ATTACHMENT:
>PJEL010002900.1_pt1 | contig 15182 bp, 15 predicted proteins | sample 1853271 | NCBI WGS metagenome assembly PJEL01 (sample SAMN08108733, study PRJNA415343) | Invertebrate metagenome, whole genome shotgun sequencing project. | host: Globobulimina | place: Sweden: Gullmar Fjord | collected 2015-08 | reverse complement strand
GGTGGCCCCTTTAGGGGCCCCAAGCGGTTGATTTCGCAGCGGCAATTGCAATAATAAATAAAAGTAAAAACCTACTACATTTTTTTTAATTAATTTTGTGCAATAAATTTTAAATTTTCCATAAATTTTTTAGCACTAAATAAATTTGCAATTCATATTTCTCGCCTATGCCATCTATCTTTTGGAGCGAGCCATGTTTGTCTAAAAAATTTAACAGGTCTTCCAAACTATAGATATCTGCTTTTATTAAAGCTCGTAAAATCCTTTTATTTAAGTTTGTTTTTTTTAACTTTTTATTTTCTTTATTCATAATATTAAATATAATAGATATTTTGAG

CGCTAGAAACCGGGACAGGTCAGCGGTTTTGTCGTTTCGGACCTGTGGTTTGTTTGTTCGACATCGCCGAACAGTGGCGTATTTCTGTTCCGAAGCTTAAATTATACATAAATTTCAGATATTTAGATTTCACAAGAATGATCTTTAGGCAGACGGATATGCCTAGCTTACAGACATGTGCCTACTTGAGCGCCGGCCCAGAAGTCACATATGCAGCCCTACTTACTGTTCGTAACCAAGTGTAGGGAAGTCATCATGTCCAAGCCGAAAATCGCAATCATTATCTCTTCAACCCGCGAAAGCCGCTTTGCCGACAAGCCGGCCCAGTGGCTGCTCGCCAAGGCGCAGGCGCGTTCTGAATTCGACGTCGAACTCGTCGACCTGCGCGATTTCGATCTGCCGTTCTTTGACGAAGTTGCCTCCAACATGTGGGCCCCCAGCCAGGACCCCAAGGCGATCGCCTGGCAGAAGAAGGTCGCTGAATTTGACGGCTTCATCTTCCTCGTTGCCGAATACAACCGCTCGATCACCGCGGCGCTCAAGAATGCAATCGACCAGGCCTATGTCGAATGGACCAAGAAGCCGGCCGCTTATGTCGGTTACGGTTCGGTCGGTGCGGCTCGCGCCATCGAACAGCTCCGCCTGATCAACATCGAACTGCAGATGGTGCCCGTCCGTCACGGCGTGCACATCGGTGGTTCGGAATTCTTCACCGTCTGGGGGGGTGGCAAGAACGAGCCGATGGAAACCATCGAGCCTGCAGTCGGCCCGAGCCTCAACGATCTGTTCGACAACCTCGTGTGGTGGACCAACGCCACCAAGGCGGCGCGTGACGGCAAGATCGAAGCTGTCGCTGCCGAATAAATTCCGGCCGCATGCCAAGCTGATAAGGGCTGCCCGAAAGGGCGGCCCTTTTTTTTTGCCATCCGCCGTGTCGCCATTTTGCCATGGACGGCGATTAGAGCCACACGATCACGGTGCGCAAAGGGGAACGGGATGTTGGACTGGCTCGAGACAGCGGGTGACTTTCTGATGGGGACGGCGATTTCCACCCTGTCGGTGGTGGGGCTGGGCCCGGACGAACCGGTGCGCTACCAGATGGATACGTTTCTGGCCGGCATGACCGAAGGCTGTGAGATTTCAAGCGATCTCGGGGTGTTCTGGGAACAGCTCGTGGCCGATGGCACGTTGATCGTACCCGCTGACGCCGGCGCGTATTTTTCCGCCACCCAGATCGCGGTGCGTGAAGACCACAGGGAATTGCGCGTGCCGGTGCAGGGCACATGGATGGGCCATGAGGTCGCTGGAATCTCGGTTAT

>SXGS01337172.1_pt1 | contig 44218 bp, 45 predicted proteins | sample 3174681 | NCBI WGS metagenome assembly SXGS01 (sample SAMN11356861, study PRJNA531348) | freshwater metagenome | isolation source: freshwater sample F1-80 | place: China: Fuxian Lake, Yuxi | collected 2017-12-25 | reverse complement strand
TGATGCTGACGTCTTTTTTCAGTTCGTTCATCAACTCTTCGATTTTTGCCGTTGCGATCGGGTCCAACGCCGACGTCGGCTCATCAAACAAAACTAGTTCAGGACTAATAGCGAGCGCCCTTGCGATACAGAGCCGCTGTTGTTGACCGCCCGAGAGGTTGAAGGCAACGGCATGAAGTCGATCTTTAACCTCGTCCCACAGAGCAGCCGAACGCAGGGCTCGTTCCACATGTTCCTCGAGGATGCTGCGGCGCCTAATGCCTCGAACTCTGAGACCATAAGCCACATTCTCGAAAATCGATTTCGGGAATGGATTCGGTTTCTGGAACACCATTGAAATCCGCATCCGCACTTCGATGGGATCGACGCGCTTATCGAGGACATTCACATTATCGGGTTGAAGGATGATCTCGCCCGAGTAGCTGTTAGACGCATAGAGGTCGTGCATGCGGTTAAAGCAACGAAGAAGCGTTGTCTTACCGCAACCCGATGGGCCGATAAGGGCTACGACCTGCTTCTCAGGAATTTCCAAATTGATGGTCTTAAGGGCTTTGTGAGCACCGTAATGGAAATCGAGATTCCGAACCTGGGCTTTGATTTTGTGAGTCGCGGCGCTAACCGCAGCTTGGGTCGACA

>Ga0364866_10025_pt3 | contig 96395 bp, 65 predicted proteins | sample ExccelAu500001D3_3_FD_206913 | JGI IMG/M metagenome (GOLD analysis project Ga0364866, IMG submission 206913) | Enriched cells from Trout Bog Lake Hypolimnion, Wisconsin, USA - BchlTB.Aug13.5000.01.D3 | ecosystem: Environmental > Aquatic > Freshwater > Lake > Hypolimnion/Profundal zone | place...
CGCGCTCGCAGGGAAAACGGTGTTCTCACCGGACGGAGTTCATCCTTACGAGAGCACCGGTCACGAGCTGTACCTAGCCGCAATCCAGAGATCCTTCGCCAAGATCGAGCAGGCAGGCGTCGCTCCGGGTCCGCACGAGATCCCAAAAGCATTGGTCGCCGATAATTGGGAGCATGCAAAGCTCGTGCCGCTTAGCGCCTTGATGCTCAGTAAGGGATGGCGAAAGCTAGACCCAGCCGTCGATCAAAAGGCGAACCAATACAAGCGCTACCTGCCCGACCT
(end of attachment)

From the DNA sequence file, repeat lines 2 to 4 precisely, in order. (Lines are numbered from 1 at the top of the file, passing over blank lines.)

GGTGGCCCCTTTAGGGGCCCCAAGCGGTTGATTTCGCAGCGGCAATTGCAATAATAAATAAAAGTAAAAACCTACTACATTTTTTTTAATTAATTTTGTGCAATAAATTTTAAATTTTCCATAAATTTTTTAGCACTAAATAAATTTGCAATTCATATTTCTCGCCTATGCCATCTATCTTTTGGAGCGAGCCATGTTTGTCTAAAAAATTTAACAGGTCTTCCAAACTATAGATATCTGCTTTTATTAAAGCTCGTAAAATCCTTTTATTTAAGTTTGTTTTTTTTAACTTTTTATTTTCTTTATTCATAATATTAAATATAATAGATATTTTGAG

CGCTAGAAACCGGGACAGGTCAGCGGTTTTGTCGTTTCGGACCTGTGGTTTGTTTGTTCGACATCGCCGAACAGTGGCGTATTTCTGTTCCGAAGCTTAAATTATACATAAATTTCAGATATTTAGATTTCACAAGAATGATCTTTAGGCAGACGGATATGCCTAGCTTACAGACATGTGCCTACTTGAGCGCCGGCCCAGAAGTCACATATGCAGCCCTACTTACTGTTCGTAACCAAGTGTAGGGAAGTCATCATGTCCAAGCCGAAAATCGCAATCATTATCTCTTCAACCCGCGAAAGCCGCTTTGCCGACAAGCCGGCCCAGTGGCTGCTCGCCAAGGCGCAGGCGCGTTCTGAATTCGACGTCGAACTCGTCGACCTGCGCGATTTCGATCTGCCGTTCTTTGACGAAGTTGCCTCCAACATGTGGGCCCCCAGCCAGGACCCCAAGGCGATCGCCTGGCAGAAGAAGGTCGCTGAATTTGACGGCTTCATCTTCCTCGTTGCCGAATACAACCGCTCGATCACCGCGGCGCTCAAGAATGCAATCGACCAGGCCTATGTCGAATGGACCAAGAAGCCGGCCGCTTATGTCGGTTACGGTTCGGTCGGTGCGGCTCGCGCCATCGAACAGCTCCGCCTGATCAACATCGAACTGCAGATGGTGCCCGTCCGTCACGGCGTGCACATCGGTGGTTCGGAATTCTTCACCGTCTGGGGGGGTGGCAAGAACGAGCCGATGGAAACCATCGAGCCTGCAGTCGGCCCGAGCCTCAACGATCTGTTCGACAACCTCGTGTGGTGGACCAACGCCACCAAGGCGGCGCGTGACGGCAAGATCGAAGCTGTCGCTGCCGAATAAATTCCGGCCGCATGCCAAGCTGATAAGGGCTGCCCGAAAGGGCGGCCCTTTTTTTTTGCCATCCGCCGTGTCGCCATTTTGCCATGGACGGCGATTAGAGCCACACGATCACGGTGCGCAAAGGGGAACGGGATGTTGGACTGGCTCGAGACAGCGGGTGACTTTCTGATGGGGACGGCGATTTCCACCCTGTCGGTGGTGGGGCTGGGCCCGGACGAACCGGTGCGCTACCAGATGGATACGTTTCTGGCCGGCATGACCGAAGGCTGTGAGATTTCAAGCGATCTCGGGGTGTTCTGGGAACAGCTCGTGGCCGATGGCACGTTGATCGTACCCGCTGACGCCGGCGCGTATTTTTCCGCCACCCAGATCGCGGTGCGTGAAGACCACAGGGAATTGCGCGTGCCGGTGCAGGGCACATGGATGGGCCATGAGGTCGCTGGAATCTCGGTTAT

>SXGS01337172.1_pt1 | contig 44218 bp, 45 predicted proteins | sample 3174681 | NCBI WGS metagenome assembly SXGS01 (sample SAMN11356861, study PRJNA531348) | freshwater metagenome | isolation source: freshwater sample F1-80 | place: China: Fuxian Lake, Yuxi | collected 2017-12-25 | reverse complement strand